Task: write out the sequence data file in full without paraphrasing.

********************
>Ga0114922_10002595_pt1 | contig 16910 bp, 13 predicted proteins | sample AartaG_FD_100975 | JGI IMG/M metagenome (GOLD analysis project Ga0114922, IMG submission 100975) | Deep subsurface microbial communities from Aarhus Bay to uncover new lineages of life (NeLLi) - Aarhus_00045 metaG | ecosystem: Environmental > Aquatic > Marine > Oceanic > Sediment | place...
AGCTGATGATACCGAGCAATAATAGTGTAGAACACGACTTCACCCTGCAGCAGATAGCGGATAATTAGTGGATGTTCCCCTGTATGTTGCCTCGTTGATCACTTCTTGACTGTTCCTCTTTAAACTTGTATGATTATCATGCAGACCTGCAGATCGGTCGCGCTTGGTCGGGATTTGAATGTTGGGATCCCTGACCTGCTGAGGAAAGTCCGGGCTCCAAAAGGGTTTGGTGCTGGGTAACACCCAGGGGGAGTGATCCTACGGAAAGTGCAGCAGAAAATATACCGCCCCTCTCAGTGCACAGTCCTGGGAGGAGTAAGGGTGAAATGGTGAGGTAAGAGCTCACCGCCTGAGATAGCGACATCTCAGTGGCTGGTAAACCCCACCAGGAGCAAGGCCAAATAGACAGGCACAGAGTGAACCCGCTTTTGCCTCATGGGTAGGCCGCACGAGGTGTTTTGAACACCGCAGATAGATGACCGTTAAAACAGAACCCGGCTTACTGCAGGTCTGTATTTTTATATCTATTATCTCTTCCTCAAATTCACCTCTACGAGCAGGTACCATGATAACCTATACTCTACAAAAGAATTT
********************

>Ga0114922_10002595_pt1 | contig 16910 bp, 13 predicted proteins | sample AartaG_FD_100975 | JGI IMG/M metagenome (GOLD analysis project Ga0114922, IMG submission 100975) | Deep subsurface microbial communities from Aarhus Bay to uncover new lineages of life (NeLLi) - Aarhus_00045 metaG | ecosystem: Environmental > Aquatic > Marine > Oceanic > Sediment | place...
AGCTGATGATACCGAGCAATAATAGTGTAGAACACGACTTCACCCTGCAGCAGATAGCGGATAATTAGTGGATGTTCCCCTGTATGTTGCCTCGTTGATCACTTCTTGACTGTTCCTCTTTAAACTTGTATGATTATCATGCAGACCTGCAGATCGGTCGCGCTTGGTCGGGATTTGAATGTTGGGATCCCTGACCTGCTGAGGAAAGTCCGGGCTCCAAAAGGGTTTGGTGCTGGGTAACACCCAGGGGGAGTGATCCTACGGAAAGTGCAGCAGAAAATATACCGCCCCTCTCAGTGCACAGTCCTGGGAGGAGTAAGGGTGAAATGGTGAGGTAAGAGCTCACCGCCTGAGATAGCGACATCTCAGTGGCTGGTAAACCCCACCAGGAGCAAGGCCAAATAGACAGGCACAGAGTGAACCCGCTTTTGCCTCATGGGTAGGCCGCACGAGGTGTTTTGAACACCGCAGATAGATGACCGTTAAAACAGAACCCGGCTTACTGCAGGTCTGTATTTTTATATCTATTATCTCTTCCTCAAATTCACCTCTACGAGCAGGTACCATGATAACCTATACTCTACAAAAGAATTT